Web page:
Each day headlines that appear on online newspapers mention percentages of unemployment and lost jobs due to businesses closing, there are lists of homes being sold by families who can’t afford them anymore, children have been kept from classrooms and parents are concerned that their children will never catch up on their academia, animal shelters have been closed to outsiders making adoption a nearly impossible task. Periodic food shortages, closed fitting rooms, curbside delivery… just so many catchphrases, so many changes.


 I read an article that claimed there is an average of nine relatives and close friends who have mourned every death since this pandemic invaded our shores. It’s unfathomable when I do the math. Half a million deaths… “As of March 1, 2021, there have been around 513,090 deaths related to COVID-19 in the United States”…that means there are more than four million people who have mourned for lost loved ones. The numbers are incomprehensible.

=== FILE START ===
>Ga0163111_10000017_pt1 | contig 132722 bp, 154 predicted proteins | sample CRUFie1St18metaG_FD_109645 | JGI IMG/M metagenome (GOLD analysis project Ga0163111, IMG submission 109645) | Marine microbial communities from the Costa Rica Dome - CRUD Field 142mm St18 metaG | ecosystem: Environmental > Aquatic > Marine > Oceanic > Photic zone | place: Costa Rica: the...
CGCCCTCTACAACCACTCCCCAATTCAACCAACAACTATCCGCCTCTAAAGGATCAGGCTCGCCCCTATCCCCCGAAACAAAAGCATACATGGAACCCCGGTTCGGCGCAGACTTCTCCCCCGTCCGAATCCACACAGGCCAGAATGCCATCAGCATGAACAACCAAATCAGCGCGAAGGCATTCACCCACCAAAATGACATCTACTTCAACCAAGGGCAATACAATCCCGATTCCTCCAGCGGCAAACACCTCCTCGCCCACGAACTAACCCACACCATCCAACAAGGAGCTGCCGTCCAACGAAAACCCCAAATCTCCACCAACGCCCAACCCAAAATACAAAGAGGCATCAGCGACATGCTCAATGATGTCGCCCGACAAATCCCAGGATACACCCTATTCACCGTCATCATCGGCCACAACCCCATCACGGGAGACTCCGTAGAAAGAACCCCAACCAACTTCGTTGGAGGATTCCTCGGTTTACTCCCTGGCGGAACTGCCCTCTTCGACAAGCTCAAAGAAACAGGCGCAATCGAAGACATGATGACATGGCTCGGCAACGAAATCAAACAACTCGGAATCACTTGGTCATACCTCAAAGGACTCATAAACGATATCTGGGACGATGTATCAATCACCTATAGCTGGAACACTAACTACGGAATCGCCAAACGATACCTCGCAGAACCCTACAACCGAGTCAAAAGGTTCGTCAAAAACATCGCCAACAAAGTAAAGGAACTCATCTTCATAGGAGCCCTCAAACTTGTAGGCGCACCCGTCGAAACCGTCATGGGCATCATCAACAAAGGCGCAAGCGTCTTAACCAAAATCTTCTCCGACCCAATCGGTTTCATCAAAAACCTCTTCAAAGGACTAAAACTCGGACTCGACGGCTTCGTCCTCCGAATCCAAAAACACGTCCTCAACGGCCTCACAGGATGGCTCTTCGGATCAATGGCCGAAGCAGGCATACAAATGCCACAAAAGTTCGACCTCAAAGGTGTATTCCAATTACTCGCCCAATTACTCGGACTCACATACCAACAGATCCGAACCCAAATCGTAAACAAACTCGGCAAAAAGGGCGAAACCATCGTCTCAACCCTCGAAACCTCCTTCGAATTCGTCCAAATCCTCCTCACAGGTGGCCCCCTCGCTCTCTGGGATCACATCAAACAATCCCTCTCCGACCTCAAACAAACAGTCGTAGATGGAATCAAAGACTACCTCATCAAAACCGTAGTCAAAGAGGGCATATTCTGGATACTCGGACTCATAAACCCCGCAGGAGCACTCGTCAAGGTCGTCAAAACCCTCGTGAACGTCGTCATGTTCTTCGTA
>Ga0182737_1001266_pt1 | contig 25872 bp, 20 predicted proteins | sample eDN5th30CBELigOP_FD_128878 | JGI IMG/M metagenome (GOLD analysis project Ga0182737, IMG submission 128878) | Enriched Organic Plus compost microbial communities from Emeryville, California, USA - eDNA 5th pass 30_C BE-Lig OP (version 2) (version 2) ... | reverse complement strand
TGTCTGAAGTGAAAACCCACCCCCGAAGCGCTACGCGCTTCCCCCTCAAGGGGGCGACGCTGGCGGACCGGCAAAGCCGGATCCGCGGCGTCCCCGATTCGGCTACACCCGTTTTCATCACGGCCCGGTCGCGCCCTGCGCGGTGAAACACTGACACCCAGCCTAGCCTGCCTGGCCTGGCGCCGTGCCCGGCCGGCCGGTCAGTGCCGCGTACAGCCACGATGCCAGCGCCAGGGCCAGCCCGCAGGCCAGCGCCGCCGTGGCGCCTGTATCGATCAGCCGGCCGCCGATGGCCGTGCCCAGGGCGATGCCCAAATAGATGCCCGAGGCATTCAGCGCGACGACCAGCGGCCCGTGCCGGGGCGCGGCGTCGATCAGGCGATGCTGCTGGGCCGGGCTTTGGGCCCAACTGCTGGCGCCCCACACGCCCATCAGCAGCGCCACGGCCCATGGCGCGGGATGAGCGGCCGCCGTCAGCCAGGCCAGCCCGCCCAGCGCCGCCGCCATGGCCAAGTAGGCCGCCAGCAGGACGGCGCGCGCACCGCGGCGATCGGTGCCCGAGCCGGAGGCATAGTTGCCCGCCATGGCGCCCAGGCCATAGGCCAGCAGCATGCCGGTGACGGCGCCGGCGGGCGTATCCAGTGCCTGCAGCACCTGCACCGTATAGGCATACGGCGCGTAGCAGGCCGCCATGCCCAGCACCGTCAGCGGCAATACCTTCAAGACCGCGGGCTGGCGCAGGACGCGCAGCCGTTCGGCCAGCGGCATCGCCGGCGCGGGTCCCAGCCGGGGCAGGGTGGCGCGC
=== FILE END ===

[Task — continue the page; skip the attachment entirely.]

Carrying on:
There’s a glimmer of hope, but we need to be patient. After many failed attempts I finally made it onto a list to receive a vaccine injection. My dreams of LIVING have begun to creep into my daily thoughts. One shot, then wait another 28 days or so for a second, and then another 30 days for the full effect to happen. Even then there is the recommendation to continue wearing masks and to avoid crowds. BUT — there’s the possibility of living life again to see smiles, to hug relatives, to sit in a restaurant for a meal… so many things to look forward to.


Three-hundred-fifty-two days to date, almost an entire year and the hope of one day moving on. I look forward to shaking hands in greetings, to watch family children grow-up first hand, and just to be with people.


 I can’t wait.